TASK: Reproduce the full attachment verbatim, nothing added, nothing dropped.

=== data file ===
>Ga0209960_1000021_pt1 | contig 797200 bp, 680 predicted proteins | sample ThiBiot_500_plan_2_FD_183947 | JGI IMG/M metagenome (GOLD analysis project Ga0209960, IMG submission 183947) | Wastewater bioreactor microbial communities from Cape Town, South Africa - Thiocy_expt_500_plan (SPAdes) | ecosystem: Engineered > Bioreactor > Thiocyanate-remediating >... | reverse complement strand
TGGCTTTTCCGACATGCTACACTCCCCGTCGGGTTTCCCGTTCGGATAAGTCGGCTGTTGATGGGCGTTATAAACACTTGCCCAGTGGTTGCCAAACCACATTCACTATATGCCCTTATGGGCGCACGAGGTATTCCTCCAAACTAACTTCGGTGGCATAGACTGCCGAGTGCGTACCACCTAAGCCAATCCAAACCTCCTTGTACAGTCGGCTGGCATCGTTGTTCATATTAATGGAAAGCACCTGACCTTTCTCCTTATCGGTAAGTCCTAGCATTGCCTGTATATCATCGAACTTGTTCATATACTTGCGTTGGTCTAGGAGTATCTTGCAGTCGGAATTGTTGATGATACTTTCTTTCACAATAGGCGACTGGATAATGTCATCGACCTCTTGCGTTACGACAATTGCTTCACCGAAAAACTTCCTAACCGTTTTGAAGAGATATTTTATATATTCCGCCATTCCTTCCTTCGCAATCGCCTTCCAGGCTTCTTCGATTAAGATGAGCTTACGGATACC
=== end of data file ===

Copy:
>Ga0209960_1000021_pt1 | contig 797200 bp, 680 predicted proteins | sample ThiBiot_500_plan_2_FD_183947 | JGI IMG/M metagenome (GOLD analysis project Ga0209960, IMG submission 183947) | Wastewater bioreactor microbial communities from Cape Town, South Africa - Thiocy_expt_500_plan (SPAdes) | ecosystem: Engineered > Bioreactor > Thiocyanate-remediating >... | reverse complement strand
TGGCTTTTCCGACATGCTACACTCCCCGTCGGGTTTCCCGTTCGGATAAGTCGGCTGTTGATGGGCGTTATAAACACTTGCCCAGTGGTTGCCAAACCACATTCACTATATGCCCTTATGGGCGCACGAGGTATTCCTCCAAACTAACTTCGGTGGCATAGACTGCCGAGTGCGTACCACCTAAGCCAATCCAAACCTCCTTGTACAGTCGGCTGGCATCGTTGTTCATATTAATGGAAAGCACCTGACCTTTCTCCTTATCGGTAAGTCCTAGCATTGCCTGTATATCATCGAACTTGTTCATATACTTGCGTTGGTCTAGGAGTATCTTGCAGTCGGAATTGTTGATGATACTTTCTTTCACAATAGGCGACTGGATAATGTCATCGACCTCTTGCGTTACGACAATTGCTTCACCGAAAAACTTCCTAACCGTTTTGAAGAGATATTTTATATATTCCGCCATTCCTTCCTTCGCAATCGCCTTCCAGGCTTCTTCGATTAAGATGAGCTTACGGATACC